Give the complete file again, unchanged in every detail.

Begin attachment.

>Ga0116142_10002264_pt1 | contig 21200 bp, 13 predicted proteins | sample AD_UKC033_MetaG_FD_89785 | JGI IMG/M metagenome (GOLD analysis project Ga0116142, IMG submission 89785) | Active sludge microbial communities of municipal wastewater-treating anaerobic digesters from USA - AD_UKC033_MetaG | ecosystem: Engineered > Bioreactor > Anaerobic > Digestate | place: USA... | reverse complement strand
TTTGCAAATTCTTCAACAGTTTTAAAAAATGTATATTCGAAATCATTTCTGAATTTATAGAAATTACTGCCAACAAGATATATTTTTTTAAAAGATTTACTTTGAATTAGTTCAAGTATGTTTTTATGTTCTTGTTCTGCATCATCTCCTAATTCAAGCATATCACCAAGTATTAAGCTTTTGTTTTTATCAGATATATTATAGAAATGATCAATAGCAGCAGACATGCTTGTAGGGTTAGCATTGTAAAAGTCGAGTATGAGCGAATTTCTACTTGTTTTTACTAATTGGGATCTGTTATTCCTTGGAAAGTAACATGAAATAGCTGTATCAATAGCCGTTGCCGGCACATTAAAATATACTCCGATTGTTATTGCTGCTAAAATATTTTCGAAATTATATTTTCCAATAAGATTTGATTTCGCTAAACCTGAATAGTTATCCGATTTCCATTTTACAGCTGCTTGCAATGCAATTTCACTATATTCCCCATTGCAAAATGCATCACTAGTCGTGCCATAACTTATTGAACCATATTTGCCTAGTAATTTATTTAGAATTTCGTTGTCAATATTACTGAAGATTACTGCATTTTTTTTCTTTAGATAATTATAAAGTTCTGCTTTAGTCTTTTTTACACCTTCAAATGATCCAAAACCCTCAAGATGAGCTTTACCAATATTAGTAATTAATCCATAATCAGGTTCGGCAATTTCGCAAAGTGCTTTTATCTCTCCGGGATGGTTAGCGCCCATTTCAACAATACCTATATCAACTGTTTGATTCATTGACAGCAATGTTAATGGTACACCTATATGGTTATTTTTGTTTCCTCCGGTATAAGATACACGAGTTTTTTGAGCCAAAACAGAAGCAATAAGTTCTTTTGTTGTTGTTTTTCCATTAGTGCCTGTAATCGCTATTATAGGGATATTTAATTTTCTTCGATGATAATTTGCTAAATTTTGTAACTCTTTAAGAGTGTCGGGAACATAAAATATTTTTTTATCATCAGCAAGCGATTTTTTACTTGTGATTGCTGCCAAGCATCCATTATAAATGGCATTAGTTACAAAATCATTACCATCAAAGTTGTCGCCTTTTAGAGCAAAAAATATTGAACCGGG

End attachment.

>Ga0116142_10002264_pt1 | contig 21200 bp, 13 predicted proteins | sample AD_UKC033_MetaG_FD_89785 | JGI IMG/M metagenome (GOLD analysis project Ga0116142, IMG submission 89785) | Active sludge microbial communities of municipal wastewater-treating anaerobic digesters from USA - AD_UKC033_MetaG | ecosystem: Engineered > Bioreactor > Anaerobic > Digestate | place: USA... | reverse complement strand
TTTGCAAATTCTTCAACAGTTTTAAAAAATGTATATTCGAAATCATTTCTGAATTTATAGAAATTACTGCCAACAAGATATATTTTTTTAAAAGATTTACTTTGAATTAGTTCAAGTATGTTTTTATGTTCTTGTTCTGCATCATCTCCTAATTCAAGCATATCACCAAGTATTAAGCTTTTGTTTTTATCAGATATATTATAGAAATGATCAATAGCAGCAGACATGCTTGTAGGGTTAGCATTGTAAAAGTCGAGTATGAGCGAATTTCTACTTGTTTTTACTAATTGGGATCTGTTATTCCTTGGAAAGTAACATGAAATAGCTGTATCAATAGCCGTTGCCGGCACATTAAAATATACTCCGATTGTTATTGCTGCTAAAATATTTTCGAAATTATATTTTCCAATAAGATTTGATTTCGCTAAACCTGAATAGTTATCCGATTTCCATTTTACAGCTGCTTGCAATGCAATTTCACTATATTCCCCATTGCAAAATGCATCACTAGTCGTGCCATAACTTATTGAACCATATTTGCCTAGTAATTTATTTAGAATTTCGTTGTCAATATTACTGAAGATTACTGCATTTTTTTTCTTTAGATAATTATAAAGTTCTGCTTTAGTCTTTTTTACACCTTCAAATGATCCAAAACCCTCAAGATGAGCTTTACCAATATTAGTAATTAATCCATAATCAGGTTCGGCAATTTCGCAAAGTGCTTTTATCTCTCCGGGATGGTTAGCGCCCATTTCAACAATACCTATATCAACTGTTTGATTCATTGACAGCAATGTTAATGGTACACCTATATGGTTATTTTTGTTTCCTCCGGTATAAGATACACGAGTTTTTTGAGCCAAAACAGAAGCAATAAGTTCTTTTGTTGTTGTTTTTCCATTAGTGCCTGTAATCGCTATTATAGGGATATTTAATTTTCTTCGATGATAATTTGCTAAATTTTGTAACTCTTTAAGAGTGTCGGGAACATAAAATATTTTTTTATCATCAGCAAGCGATTTTTTACTTGTGATTGCTGCCAAGCATCCATTATAAATGGCATTAGTTACAAAATCATTACCATCAAAGTTGTCGCCTTTTAGAGCAAAAAATATTGAACCGGG